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these distinctions, as a mere " strife of words," may disregard them; but we think them essential to the doctrine of Christianity: and though most of us, contented with using the language of Scripture, and of the reformers of our church, on these subjects; if we might 'do it without offence;' are little disposed to enter into disputes with those, who adopt another phraseology: yet, when our whole system is directly assaulted; we must either stand forth, and show what we do, and what we do not maintain, and explain our views, and assign our reasons for our conduct; or we must tacitly plead guilty to all the charges brought against us, and give up those truths, which we value more than life, as indefensible. But whether they, who retain, or they, who depart from, the language of Scripture, and of our articles and homilies, most resemble the philosophiz



ing Greeks in the days of the apostles;' and are justly exposed to the censure which they pronounced upon them;* must be left to the judgment of the public. And let the quotations made from the works of the reformers, and from the homilies, determine whether the language above objected to, or that which states, that good works are essential as the evidences of true faith, and for many other important purposes, but not the condition of our salvation, be the most proper to find the ' into protestant pulpits.' Of this there can be no doubt, to those who are acquainted with the history of the times, between Edward the Sixth and James the First; that the propositions before animadverted on, could never have been brought forward, in a protestant pulpit, without being protested against as direct popery,


⚫ the name of direct absurdity and contradiction, surely it is at least “a "strife of words," 66 a perverse disputing," "which minister questions, "rather than godly edifying."

1 Tim. i. 4. vi. 4, 5. 20, 21.

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in the grand article of a standing or falling church.'As for such as hold, with the church of Rome, that 'we cannot be saved by Christ alone without works, they do not only, by a circle of consequence, but directly, deny the doctrine of faith; they hold it not, no not 'so much as by a single thread. We never meant to 'exclude either hope or charity, from being always joined, as inseparable mates of faith, in the man, who is justified; or, works from being added, as necessary duties, required at the hands of every justified man: but ' to show, that faith is the only hand, which putteth on • Christ for justification; and Christ the only garment, ' which being so put on, covereth the shame of our de* filed natures, hideth the imperfection of our works; preserveth us blameless in the sight of God; before 'whom otherwise, the weakness of our faith were cause 'sufficient to make us culpable, yea, to shut us from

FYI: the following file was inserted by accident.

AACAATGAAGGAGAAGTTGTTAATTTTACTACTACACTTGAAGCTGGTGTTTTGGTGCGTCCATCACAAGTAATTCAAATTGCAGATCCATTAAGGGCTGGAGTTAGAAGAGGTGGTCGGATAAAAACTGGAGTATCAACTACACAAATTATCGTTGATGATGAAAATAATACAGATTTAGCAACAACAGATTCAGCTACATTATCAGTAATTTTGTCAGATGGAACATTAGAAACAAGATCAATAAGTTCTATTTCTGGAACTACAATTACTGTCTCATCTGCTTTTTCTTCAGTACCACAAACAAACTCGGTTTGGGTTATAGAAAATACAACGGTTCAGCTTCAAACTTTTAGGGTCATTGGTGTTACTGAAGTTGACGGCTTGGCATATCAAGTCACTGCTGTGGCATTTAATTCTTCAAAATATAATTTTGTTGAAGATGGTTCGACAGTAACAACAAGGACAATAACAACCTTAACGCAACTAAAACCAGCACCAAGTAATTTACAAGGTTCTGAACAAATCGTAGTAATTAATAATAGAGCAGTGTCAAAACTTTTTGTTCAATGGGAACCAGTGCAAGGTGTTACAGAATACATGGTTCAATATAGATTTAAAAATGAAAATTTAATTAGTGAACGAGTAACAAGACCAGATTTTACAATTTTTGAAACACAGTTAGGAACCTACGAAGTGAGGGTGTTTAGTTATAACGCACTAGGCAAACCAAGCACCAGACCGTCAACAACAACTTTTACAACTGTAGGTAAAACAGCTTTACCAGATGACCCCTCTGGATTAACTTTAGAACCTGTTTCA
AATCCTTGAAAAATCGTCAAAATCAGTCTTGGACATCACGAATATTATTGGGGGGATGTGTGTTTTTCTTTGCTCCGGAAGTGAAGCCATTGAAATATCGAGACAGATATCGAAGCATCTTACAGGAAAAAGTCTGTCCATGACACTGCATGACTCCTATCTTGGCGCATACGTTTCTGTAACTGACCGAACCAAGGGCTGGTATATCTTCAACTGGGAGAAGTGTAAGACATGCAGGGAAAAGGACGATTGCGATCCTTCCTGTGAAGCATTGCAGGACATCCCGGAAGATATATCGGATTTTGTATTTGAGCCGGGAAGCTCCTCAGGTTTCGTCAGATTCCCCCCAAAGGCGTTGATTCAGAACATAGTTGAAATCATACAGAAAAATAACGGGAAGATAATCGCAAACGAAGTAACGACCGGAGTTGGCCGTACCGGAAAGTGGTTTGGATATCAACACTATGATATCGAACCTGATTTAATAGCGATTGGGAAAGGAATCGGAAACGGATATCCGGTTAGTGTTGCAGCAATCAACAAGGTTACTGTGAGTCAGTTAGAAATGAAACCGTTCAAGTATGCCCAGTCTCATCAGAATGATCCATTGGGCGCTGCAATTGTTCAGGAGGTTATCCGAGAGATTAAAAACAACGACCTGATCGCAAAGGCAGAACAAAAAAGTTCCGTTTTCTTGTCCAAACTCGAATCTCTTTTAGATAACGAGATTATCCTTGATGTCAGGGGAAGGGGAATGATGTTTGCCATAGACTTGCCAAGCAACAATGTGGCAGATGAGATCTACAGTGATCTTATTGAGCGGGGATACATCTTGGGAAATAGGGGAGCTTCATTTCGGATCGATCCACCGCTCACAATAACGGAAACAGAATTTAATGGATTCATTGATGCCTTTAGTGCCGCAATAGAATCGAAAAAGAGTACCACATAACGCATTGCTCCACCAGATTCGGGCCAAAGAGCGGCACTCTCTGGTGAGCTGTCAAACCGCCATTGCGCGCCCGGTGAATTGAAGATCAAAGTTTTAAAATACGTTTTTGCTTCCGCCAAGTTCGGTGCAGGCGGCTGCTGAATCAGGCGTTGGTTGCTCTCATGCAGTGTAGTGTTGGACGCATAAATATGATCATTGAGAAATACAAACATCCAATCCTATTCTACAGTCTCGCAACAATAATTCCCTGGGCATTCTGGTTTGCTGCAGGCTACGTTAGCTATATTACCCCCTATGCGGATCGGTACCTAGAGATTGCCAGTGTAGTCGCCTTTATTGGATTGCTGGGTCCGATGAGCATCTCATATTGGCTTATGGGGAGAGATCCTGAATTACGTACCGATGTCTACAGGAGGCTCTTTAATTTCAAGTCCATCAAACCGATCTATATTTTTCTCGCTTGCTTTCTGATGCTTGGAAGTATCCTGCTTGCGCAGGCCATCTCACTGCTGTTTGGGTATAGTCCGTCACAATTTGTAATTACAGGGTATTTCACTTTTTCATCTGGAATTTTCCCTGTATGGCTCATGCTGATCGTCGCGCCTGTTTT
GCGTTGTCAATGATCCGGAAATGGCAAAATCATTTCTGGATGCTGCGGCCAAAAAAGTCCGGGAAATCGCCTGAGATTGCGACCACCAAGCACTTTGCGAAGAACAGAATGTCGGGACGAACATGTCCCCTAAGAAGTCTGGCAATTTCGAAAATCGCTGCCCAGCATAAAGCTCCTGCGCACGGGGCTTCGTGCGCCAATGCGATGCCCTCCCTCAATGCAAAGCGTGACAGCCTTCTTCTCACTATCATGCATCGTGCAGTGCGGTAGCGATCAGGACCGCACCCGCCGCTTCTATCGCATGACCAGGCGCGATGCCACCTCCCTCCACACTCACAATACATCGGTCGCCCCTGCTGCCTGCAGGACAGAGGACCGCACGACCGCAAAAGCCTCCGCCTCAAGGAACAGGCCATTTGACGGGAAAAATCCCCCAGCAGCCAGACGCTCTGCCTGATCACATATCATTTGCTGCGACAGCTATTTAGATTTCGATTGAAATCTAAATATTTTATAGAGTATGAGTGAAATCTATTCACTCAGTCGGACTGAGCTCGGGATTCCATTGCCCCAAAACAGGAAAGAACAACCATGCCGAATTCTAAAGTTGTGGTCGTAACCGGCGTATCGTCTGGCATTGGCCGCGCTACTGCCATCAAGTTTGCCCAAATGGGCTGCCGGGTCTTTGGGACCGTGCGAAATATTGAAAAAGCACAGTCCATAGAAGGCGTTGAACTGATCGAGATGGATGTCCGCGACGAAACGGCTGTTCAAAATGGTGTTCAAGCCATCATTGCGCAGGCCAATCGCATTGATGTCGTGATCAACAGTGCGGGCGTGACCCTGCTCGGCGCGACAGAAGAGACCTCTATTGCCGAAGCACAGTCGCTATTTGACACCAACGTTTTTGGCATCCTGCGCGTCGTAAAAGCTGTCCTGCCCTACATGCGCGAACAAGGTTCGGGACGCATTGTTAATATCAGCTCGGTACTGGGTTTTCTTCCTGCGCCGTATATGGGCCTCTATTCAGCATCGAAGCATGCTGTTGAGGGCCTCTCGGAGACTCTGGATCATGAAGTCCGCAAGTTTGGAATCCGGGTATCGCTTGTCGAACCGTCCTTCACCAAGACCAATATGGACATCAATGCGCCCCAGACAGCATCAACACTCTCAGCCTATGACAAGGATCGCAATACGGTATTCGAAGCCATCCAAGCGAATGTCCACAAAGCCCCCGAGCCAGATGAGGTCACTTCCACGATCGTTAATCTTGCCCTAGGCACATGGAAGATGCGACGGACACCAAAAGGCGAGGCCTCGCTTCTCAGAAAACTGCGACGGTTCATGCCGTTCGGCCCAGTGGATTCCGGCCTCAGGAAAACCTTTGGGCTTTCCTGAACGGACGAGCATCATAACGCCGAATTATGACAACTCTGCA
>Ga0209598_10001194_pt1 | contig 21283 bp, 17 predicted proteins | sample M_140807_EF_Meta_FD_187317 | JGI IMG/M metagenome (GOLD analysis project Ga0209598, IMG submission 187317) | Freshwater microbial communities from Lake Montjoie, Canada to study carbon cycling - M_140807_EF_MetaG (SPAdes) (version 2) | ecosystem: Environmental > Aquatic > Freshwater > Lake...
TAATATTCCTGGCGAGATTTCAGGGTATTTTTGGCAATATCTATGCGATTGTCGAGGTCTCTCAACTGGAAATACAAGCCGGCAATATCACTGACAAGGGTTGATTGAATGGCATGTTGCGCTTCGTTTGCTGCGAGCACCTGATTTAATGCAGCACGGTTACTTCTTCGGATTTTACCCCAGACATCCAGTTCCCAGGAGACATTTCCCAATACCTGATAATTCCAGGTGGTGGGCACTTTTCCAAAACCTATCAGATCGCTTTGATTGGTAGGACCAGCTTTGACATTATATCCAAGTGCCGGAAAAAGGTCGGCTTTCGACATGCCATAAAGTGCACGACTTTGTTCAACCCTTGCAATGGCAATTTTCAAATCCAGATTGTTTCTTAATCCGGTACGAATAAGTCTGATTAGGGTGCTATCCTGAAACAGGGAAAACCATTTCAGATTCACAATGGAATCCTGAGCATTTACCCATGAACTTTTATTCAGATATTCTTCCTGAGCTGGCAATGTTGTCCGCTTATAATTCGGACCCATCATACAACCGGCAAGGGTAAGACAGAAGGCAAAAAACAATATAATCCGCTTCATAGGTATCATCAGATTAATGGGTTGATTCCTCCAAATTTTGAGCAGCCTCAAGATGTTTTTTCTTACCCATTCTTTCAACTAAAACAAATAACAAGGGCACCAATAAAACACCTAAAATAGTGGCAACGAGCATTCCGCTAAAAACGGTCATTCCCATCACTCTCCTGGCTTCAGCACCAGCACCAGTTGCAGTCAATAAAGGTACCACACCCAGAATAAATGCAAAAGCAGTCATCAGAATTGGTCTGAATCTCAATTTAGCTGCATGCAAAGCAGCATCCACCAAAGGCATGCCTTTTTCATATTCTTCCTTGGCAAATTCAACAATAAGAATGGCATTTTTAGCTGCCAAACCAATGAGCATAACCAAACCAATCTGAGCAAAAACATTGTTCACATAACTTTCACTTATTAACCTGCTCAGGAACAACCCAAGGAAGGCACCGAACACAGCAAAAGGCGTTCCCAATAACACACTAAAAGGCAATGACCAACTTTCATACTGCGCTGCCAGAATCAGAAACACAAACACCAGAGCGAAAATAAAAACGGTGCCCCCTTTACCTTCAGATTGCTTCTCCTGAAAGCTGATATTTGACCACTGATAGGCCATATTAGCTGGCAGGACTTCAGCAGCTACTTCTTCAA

the kingdom of heaven, where nothing, that is not perfect * can enter.'* In this passage, the judicious Hooker is expressly vindicating the doctrine of justification, held by Protestants, against the objections of Papists; yet now his views, and distinctions on the subject, ought never to find their way into the pulpits of a Protestant 'church!' We hold no other doctrine as to justification than what he held, and we make no other distinctions, but those which he made. If we do, let it be clearly shown.†

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⚫ Hooker.

† The words, 'Works are clearly made the grand hinge, on which our justification and salvation turn;' are in fact, as I have since discovered, Mr. Overton's, as comprising the substance of Mr. Daubeny's doctrine, in this respect: but the manner, in which his Lordship has introduced them, not as an unfair inference from Mr. Daubeny's words; but as a proposition, which ought not to be denied, amounts, as it appears to me, to an adoption of them; and this does not alter the argument.

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I PURPOSE to be something more general in my remarks on this chapter, than on the preceding: as only a part of that body, whose cause I advocate, coincide with me in judgment on the subject of it. Yet many remarks must be made, on the misapprehensions which are formed of our doctrines. Whether these be true or false, we have a right to fair and impartial treatment; and certainly ought not to be misrepresented: indeed, if our opinions be openly avowed, in clear and intelligible language, they ought not to be understood. No one can, without violating the golden rule, (" Whatsoever 'ye would that men should do unto you, do ye even "so unto them,") write against us, till he has carefully perused our works, and does indeed know what we do hold, and what we do not; but if this had been adhered to, much labour might have been spared on both sides. Though, for reasons, which will afterwards appear, I do not willingly assume, or even receive the name of Calvinist: yet I fully avow, that I believe and maintain the leading doctrines, which are generally, though inaccurately, called Calvinistical.